The embodiment 300 is a simplified example of how buffer statistics and network statistics can be used in conjunction with each other to optimize the transmission of video and/or audio from a media server to a playback device. In general, when the buffer is full and the network has available bandwidth, the content bit rate may be increased. Similarly, when the buffer is not full and the network does not have much more bandwidth, the bit rate may be decreased.

The embodiment 300 is an illustration of a decision mechanism that may be executed for each packet transmitted over the network. In many cases, the decision mechanism may be executed over many packets, or the packet transmission may be assumed to be nearly continuous for the purposes of the decisions to increase or decrease the bit rate.

The starting bit rate in block 306 may be determined from the process of establishing a network session between the client and server. In other cases, a set of test packets may be exchanged between the client and server to test the network speed or determine other proxies for network congestion or data throughput. In still other cases, a specialized software routine or hardware device may measure various network statistics.

The starting bit rate in block 306 may be a predetermined value for a particular installation. In some cases, the starting bit rate may be a low density bit rate so that the audio and/or video program may be quickly started on the playback device, albeit at a lower density or quality, until the buffer is full. After filling the buffer in block 310, and if the network has enough bandwidth in block 312, the bit rate may be increased in block 314 and the quality of the playback will increase. Such a method minimizes a delay when the program starts with buffered systems having large buffers.

The buffer in the playback device may have different configurations. In many cases, the buffer may have a constant amount of memory dedicated to storing buffered data. When the bit rate is low, the buffered data may have a relatively long length of program stored for playback. When the bit rate is high, the same amount of memory may contain data that is played back much faster and thus hold much less of a program from a time standpoint. In such a scenario, the buffer is much more tolerant of network performance at low bit rates, but extremely more sensitive as the bit rate increases.

Other buffers may have a flexible amount of memory available for buffer storage. In such cases, a buffer may store a certain amount of time of playback data, regardless of the amount of data that must be stored. For example, the buffer may be constructed so that it stores a certain number of seconds'worth of playback data. With a low bit rate data feed, the buffer may store a small amount of data, but with a high bit rate data feed, the buffer may store a large amount of data. Such a configuration may be more tolerant of network fluctuations than with a constant memory size buffer, especially with high bit rate data in situations where a constant sized buffer may contain fewer seconds of information than a variable sized buffer.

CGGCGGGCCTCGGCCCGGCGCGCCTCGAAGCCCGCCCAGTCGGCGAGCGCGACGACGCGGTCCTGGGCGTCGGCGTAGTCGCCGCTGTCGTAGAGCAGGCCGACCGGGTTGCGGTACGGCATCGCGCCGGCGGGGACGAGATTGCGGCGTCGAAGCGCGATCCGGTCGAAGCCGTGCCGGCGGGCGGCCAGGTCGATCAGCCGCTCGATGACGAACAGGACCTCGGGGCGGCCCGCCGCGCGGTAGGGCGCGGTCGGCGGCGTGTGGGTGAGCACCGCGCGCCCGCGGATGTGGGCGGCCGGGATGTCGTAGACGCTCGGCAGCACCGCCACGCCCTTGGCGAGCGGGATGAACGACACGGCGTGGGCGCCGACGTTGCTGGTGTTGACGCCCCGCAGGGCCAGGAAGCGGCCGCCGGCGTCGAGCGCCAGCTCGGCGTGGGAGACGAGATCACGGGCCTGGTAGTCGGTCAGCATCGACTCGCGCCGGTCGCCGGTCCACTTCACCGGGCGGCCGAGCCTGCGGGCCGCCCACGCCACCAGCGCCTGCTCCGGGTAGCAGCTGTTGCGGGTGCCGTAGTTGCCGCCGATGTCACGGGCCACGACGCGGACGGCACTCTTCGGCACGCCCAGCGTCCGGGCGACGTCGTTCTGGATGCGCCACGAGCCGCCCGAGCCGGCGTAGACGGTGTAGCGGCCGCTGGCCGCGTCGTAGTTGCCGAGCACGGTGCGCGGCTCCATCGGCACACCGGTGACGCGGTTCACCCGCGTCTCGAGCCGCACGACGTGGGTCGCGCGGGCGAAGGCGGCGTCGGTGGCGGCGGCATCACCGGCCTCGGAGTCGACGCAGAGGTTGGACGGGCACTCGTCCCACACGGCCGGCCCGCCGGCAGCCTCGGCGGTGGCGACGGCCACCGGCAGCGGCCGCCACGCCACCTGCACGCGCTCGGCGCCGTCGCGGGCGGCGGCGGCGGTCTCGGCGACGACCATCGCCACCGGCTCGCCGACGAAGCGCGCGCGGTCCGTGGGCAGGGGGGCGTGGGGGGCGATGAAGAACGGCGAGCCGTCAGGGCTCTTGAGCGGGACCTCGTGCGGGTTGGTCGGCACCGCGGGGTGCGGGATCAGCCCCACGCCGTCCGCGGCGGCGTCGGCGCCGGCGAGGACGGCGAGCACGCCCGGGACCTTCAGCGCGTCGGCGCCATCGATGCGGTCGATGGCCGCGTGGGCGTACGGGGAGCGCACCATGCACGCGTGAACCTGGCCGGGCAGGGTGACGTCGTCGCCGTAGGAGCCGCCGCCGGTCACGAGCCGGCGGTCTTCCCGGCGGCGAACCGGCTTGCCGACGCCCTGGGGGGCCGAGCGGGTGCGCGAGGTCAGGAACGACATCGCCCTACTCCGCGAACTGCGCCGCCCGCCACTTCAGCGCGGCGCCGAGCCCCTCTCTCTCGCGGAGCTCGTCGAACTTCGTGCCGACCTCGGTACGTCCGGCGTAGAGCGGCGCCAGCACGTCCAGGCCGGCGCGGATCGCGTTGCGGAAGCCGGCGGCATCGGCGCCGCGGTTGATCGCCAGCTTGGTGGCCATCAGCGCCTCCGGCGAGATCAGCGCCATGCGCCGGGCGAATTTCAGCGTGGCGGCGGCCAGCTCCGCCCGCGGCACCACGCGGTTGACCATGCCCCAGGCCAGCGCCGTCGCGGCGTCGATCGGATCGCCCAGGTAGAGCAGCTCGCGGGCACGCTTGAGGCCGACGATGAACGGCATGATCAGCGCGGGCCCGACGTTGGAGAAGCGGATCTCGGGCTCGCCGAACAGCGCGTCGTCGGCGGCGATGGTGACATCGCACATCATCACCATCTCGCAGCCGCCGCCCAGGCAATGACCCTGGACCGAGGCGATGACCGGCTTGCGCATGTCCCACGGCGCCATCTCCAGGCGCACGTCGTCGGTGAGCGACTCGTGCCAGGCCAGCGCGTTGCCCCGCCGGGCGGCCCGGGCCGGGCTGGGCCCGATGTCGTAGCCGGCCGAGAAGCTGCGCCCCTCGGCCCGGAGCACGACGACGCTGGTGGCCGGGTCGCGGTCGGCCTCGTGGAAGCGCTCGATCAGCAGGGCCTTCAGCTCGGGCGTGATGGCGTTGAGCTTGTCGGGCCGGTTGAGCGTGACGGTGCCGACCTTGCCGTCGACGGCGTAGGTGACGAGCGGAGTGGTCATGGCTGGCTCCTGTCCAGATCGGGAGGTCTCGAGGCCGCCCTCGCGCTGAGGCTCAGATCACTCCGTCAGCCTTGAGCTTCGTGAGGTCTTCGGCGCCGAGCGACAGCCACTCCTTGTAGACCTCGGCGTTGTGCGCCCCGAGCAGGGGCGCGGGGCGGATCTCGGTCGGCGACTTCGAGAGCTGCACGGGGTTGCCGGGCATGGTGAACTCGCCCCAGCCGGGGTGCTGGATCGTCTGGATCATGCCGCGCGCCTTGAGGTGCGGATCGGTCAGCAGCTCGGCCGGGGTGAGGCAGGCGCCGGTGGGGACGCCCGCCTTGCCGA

The buffer threshold in block 310 may be different statistics for different buffer applications. In some scenarios, the buffer threshold may be a certain percentage of fullness. The fullness may be expressed in terms of allocated memory, playback time remaining in the buffer, or any other statistic that may be useful in a particular embodiment. In some situations, the threshold may be 100% or completely full. In other cases, the buffer may be substantially lower, such as 75%. A buffer threshold below 100% may prevent buffer overruns that could occur if the threshold were set to 100%. The buffer may be considered ‘full’ when the buffer is above the threshold value in block 310.

For various implementations, different thresholds or settings may be used to trigger the various decision blocks. In some implementations, one threshold may be used to trigger an increase in the bit rate, while a different threshold level may be used as a condition to lower the bit rate. The threshold settings for the buffer or network related decisions may vary depending on the type of installation, the network capabilities, the settings or capabilities of the media server and the playback device, various performance criteria, or the pure vagaries of the developers, installers, or users.

When the buffer is above a threshold value in block 310, a data pacer in the media server may be used to slow down the packet rate. Because the packet rate is slower, there may be sufficient bandwidth in the network in block 312 to increase the bit rate or density of the data packets in block 314. The bit rate is changed by using both the buffer and network statistics together.

The network statistics used in blocks 312 and 316 may depend on several variables relating to the network throughput. In a simple example, at the transfer of each individual packet, the network throughput may be estimated by the transfer time of a packet. These data may be sufficient in some cases to increase or decrease the bit rate. In other cases, the transfer time of data packets may be tracked over a period of time and various useful statistics may be generated to measure current network performance and thereby estimate future network performance.

For example, a moving average of packet send times may be kept to compare recent network performance to past network performance. If recent network performance is decreasing, a lower standard may be used in block 316 to decrease bit rate than if the network performance had been constant. In another example, the magnitude and rate of change of recent network performance may be used as criteria in blocks 312 and 316 to determine if the bit rate is to be changed.